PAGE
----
If your baby is left to cry while you prepare a bottle or for breastfeeding, you can expect your baby to suck uncontrollably on the teat or your nipple.

This results in air being gulped down with the milk, leading to winds or gassiness that causes discomfort and more crying.

Breastfeeding positions apply to bottle-fed babies as well. Burping your baby when you switch breasts helps prevent gas build-up.

For bottle-fed babies, you should use any pause in feeding to burp your baby.

By 3 months old, you should be able to tell when your baby is hungry, but once your baby starts crying from hunger, you will have to calm your baby down before you begin feeding; otherwise, a lot of wind will be gulped down at the beginning which may cause discomfort. 

During feeding, your little one will cue you if they still want to continue feeding. Here are two adorable cues to look out for:

  • Babies should typically be burped before moving to the other breast or be burped halfway through a bottle feed. When you burp your baby, and they continue making suckling sounds, you know they are still hungry and want to continue feeding.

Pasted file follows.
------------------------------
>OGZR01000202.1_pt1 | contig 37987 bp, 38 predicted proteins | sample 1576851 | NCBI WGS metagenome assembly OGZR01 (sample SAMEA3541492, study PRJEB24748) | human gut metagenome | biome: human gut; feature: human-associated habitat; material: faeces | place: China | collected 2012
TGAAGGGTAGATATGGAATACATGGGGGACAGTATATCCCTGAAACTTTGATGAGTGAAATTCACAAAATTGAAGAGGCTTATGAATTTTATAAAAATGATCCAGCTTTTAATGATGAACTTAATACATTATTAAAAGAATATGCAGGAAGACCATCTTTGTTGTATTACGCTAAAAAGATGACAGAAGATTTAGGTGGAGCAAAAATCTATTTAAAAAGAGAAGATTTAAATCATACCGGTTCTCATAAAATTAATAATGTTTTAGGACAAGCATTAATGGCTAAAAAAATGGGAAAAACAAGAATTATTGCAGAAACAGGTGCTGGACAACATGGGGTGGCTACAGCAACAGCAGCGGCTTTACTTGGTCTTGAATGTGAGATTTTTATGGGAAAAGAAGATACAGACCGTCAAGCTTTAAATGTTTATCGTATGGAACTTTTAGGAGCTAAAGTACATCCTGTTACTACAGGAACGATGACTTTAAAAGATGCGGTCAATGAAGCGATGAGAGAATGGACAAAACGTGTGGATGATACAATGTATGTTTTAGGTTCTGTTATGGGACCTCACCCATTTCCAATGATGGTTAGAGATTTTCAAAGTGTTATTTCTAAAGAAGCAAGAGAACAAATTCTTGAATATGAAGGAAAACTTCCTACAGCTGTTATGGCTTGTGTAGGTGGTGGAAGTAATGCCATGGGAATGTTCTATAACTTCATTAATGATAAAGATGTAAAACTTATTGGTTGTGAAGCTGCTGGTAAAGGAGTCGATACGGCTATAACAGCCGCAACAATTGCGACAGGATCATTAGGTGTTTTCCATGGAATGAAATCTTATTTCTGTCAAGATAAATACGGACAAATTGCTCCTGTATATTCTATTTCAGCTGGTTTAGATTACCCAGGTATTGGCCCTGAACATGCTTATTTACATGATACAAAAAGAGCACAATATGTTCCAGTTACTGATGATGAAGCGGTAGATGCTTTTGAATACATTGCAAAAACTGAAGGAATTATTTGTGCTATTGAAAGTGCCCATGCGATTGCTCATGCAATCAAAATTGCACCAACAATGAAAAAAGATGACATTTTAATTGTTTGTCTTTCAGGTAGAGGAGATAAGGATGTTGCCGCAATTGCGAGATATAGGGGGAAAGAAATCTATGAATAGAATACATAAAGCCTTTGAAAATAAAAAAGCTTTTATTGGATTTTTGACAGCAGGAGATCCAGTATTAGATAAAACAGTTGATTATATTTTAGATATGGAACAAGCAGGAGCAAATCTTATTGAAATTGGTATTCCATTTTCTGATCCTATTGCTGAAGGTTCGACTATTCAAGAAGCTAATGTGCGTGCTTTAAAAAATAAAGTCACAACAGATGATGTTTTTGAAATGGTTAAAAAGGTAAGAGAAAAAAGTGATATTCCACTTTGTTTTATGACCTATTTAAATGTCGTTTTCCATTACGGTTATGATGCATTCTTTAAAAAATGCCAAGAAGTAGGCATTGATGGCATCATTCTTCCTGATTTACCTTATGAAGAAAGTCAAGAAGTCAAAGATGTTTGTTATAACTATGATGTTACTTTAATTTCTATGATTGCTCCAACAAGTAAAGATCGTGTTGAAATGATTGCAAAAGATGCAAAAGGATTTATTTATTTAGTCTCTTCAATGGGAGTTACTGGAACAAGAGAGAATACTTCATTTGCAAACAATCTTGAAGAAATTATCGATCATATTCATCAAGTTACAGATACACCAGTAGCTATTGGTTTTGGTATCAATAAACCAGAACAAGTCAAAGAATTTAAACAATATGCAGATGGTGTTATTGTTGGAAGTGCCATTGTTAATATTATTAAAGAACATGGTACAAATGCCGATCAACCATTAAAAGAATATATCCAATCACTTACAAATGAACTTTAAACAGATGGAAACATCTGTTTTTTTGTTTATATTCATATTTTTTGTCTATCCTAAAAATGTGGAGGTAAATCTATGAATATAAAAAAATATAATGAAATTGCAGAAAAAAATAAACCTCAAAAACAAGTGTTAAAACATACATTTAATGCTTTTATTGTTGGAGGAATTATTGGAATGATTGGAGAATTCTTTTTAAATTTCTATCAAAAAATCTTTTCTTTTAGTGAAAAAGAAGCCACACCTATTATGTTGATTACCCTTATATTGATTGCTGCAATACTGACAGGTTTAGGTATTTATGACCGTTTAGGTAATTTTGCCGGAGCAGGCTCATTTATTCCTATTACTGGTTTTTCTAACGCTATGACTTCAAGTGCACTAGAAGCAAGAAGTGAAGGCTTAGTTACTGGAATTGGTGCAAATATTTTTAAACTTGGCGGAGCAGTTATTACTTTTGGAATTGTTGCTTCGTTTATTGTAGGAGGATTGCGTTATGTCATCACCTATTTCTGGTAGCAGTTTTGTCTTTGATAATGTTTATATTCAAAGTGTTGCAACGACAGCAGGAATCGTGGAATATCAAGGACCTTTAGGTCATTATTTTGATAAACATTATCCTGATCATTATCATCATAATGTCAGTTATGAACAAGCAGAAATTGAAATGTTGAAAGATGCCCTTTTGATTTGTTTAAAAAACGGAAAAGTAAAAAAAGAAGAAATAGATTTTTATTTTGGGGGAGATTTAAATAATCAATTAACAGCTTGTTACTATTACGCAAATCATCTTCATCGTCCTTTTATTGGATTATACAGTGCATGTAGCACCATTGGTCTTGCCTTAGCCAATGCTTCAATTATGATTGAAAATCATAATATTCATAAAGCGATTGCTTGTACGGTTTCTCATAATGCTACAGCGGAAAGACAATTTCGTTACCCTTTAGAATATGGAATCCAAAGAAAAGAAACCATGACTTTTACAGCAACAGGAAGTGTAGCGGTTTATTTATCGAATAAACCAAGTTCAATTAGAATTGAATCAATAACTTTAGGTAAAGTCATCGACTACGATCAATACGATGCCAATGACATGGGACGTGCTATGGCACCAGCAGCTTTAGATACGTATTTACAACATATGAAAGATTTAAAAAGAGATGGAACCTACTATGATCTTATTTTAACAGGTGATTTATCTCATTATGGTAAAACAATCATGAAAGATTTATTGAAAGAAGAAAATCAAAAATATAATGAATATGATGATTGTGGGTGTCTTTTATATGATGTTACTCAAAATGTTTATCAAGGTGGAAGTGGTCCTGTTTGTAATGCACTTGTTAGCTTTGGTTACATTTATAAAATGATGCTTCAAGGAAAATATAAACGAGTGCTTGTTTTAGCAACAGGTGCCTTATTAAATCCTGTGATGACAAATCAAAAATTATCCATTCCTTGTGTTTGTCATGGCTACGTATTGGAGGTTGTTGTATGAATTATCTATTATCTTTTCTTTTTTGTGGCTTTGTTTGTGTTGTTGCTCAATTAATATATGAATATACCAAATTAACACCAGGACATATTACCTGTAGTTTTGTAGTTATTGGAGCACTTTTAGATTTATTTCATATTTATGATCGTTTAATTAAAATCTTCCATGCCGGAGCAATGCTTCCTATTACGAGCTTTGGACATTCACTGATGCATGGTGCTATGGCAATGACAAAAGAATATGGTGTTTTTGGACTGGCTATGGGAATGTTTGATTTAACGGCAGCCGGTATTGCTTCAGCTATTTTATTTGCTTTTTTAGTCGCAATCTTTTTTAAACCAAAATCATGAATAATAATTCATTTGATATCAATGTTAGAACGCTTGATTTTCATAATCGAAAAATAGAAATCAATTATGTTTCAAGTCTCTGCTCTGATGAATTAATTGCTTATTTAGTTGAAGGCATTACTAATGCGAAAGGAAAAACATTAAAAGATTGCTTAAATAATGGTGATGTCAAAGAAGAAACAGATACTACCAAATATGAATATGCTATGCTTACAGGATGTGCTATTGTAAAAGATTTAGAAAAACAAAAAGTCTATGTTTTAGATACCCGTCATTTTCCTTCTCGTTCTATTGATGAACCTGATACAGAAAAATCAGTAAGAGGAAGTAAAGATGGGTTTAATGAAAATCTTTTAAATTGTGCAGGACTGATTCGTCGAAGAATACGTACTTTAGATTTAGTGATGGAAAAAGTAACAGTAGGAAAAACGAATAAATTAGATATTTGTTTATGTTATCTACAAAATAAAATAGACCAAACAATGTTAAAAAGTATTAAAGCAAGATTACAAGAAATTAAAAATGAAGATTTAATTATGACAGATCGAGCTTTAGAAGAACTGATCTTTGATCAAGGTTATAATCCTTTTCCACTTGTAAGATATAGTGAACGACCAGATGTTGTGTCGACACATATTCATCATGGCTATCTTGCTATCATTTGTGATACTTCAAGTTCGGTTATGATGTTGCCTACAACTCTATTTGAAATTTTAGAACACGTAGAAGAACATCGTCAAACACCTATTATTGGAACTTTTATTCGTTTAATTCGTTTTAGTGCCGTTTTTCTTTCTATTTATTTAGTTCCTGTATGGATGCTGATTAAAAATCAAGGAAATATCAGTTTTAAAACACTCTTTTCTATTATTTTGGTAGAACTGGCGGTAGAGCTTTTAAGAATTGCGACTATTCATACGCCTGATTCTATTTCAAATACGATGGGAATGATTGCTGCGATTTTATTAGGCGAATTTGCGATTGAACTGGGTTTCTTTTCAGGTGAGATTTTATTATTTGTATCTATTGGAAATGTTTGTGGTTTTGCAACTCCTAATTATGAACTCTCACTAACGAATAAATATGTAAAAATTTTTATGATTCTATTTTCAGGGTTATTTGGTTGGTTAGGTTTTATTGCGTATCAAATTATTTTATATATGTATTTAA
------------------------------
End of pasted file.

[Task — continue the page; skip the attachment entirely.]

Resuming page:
• Babies 4 months and older will begin smiling at you during feeding, showing interest in food and that they enjoy it.

How to look for signs to soothe your hungry baby?

When your baby displays any hunger signs, you should let them feed before their hunger cues lead to hunger cries.

When a baby cries from hunger, it means they are starving, and it causes them to become upset and more forceful in their communication.

A young mother is trying to calm down her baby by holding her in her arms before she feeds the baby.

An observant mother can catch the earlier cues and tend to her little one’s needs.

Feeding your baby is the only solution; breastfeeding is instant, whereas formula must be prepared first.

If you feed your baby formula, hold your baby in your arms and soothe your baby while you prepare the bottle. That little attention and comfort will buy you the time needed to prepare the bottle.

Babies older than three months cry less than younger babies because their communication skills have improved, and they use cues more often to tell you what they want.

Not all babies use this perfect communication routine to express hunger or discomfort from gassiness.

Colic can throw your effort to communicate with your little one out the window, and dealing with it is a trying time for any mom.

Signs your baby has colic

Colic is not a sign of an underlying health problem; it usually subsides and dissipates within a few months.